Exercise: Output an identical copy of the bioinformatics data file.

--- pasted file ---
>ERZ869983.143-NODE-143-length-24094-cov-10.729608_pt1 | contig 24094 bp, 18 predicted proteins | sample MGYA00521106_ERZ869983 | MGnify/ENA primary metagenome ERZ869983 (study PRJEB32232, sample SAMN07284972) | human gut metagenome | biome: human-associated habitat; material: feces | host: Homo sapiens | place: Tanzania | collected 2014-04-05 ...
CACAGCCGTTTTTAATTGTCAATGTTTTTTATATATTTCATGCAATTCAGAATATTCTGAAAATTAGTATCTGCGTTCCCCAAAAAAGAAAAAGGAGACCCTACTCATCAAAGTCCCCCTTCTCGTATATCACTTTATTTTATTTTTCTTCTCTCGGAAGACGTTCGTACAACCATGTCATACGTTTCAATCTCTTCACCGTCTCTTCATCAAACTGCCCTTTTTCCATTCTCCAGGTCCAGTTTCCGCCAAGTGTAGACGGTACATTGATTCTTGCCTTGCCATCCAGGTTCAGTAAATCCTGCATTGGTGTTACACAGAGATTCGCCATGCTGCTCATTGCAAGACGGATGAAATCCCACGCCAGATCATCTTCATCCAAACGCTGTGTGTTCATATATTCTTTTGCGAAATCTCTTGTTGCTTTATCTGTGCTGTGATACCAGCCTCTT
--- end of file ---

>ERZ869983.143-NODE-143-length-24094-cov-10.729608_pt1 | contig 24094 bp, 18 predicted proteins | sample MGYA00521106_ERZ869983 | MGnify/ENA primary metagenome ERZ869983 (study PRJEB32232, sample SAMN07284972) | human gut metagenome | biome: human-associated habitat; material: feces | host: Homo sapiens | place: Tanzania | collected 2014-04-05 ...
CACAGCCGTTTTTAATTGTCAATGTTTTTTATATATTTCATGCAATTCAGAATATTCTGAAAATTAGTATCTGCGTTCCCCAAAAAAGAAAAAGGAGACCCTACTCATCAAAGTCCCCCTTCTCGTATATCACTTTATTTTATTTTTCTTCTCTCGGAAGACGTTCGTACAACCATGTCATACGTTTCAATCTCTTCACCGTCTCTTCATCAAACTGCCCTTTTTCCATTCTCCAGGTCCAGTTTCCGCCAAGTGTAGACGGTACATTGATTCTTGCCTTGCCATCCAGGTTCAGTAAATCCTGCATTGGTGTTACACAGAGATTCGCCATGCTGCTCATTGCAAGACGGATGAAATCCCACGCCAGATCATCTTCATCCAAACGCTGTGTGTTCATATATTCTTTTGCGAAATCTCTTGTTGCTTTATCTGTGCTGTGATACCAGCCTCTT